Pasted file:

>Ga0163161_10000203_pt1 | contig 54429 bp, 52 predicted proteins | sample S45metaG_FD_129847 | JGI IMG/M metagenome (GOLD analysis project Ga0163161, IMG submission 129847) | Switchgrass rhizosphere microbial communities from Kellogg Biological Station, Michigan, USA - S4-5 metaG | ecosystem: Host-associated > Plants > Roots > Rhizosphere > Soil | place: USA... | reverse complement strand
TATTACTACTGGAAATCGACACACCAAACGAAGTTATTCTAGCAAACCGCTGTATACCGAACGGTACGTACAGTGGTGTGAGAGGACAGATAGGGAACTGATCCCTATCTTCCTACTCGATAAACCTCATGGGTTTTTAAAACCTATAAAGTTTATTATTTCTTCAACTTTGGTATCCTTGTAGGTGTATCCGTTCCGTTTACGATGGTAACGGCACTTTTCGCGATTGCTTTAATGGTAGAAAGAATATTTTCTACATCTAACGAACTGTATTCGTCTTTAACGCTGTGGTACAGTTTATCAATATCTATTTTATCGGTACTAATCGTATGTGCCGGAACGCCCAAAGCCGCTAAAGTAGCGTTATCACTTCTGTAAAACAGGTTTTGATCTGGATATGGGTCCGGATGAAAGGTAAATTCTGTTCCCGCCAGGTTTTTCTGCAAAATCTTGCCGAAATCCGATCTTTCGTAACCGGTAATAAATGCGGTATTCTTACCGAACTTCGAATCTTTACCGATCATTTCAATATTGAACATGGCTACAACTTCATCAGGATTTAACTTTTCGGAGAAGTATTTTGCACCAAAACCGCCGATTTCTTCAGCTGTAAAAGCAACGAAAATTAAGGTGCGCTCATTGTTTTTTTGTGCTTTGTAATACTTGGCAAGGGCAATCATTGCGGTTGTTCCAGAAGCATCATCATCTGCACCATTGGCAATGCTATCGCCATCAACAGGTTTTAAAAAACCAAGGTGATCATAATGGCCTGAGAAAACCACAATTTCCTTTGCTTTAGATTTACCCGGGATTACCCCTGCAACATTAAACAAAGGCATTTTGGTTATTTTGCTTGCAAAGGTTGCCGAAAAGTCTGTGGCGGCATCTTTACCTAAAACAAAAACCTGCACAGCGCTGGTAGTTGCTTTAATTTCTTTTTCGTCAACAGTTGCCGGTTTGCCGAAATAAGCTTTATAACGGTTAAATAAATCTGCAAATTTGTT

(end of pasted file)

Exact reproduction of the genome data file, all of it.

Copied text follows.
>Ga0163161_10000203_pt1 | contig 54429 bp, 52 predicted proteins | sample S45metaG_FD_129847 | JGI IMG/M metagenome (GOLD analysis project Ga0163161, IMG submission 129847) | Switchgrass rhizosphere microbial communities from Kellogg Biological Station, Michigan, USA - S4-5 metaG | ecosystem: Host-associated > Plants > Roots > Rhizosphere > Soil | place: USA... | reverse complement strand
TATTACTACTGGAAATCGACACACCAAACGAAGTTATTCTAGCAAACCGCTGTATACCGAACGGTACGTACAGTGGTGTGAGAGGACAGATAGGGAACTGATCCCTATCTTCCTACTCGATAAACCTCATGGGTTTTTAAAACCTATAAAGTTTATTATTTCTTCAACTTTGGTATCCTTGTAGGTGTATCCGTTCCGTTTACGATGGTAACGGCACTTTTCGCGATTGCTTTAATGGTAGAAAGAATATTTTCTACATCTAACGAACTGTATTCGTCTTTAACGCTGTGGTACAGTTTATCAATATCTATTTTATCGGTACTAATCGTATGTGCCGGAACGCCCAAAGCCGCTAAAGTAGCGTTATCACTTCTGTAAAACAGGTTTTGATCTGGATATGGGTCCGGATGAAAGGTAAATTCTGTTCCCGCCAGGTTTTTCTGCAAAATCTTGCCGAAATCCGATCTTTCGTAACCGGTAATAAATGCGGTATTCTTACCGAACTTCGAATCTTTACCGATCATTTCAATATTGAACATGGCTACAACTTCATCAGGATTTAACTTTTCGGAGAAGTATTTTGCACCAAAACCGCCGATTTCTTCAGCTGTAAAAGCAACGAAAATTAAGGTGCGCTCATTGTTTTTTTGTGCTTTGTAATACTTGGCAAGGGCAATCATTGCGGTTGTTCCAGAAGCATCATCATCTGCACCATTGGCAATGCTATCGCCATCAACAGGTTTTAAAAAACCAAGGTGATCATAATGGCCTGAGAAAACCACAATTTCCTTTGCTTTAGATTTACCCGGGATTACCCCTGCAACATTAAACAAAGGCATTTTGGTTATTTTGCTTGCAAAGGTTGCCGAAAAGTCTGTGGCGGCATCTTTACCTAAAACAAAAACCTGCACAGCGCTGGTAGTTGCTTTAATTTCTTTTTCGTCAACAGTTGCCGGTTTGCCGAAATAAGCTTTATAACGGTTAAATAAATCTGCAAATTTGTT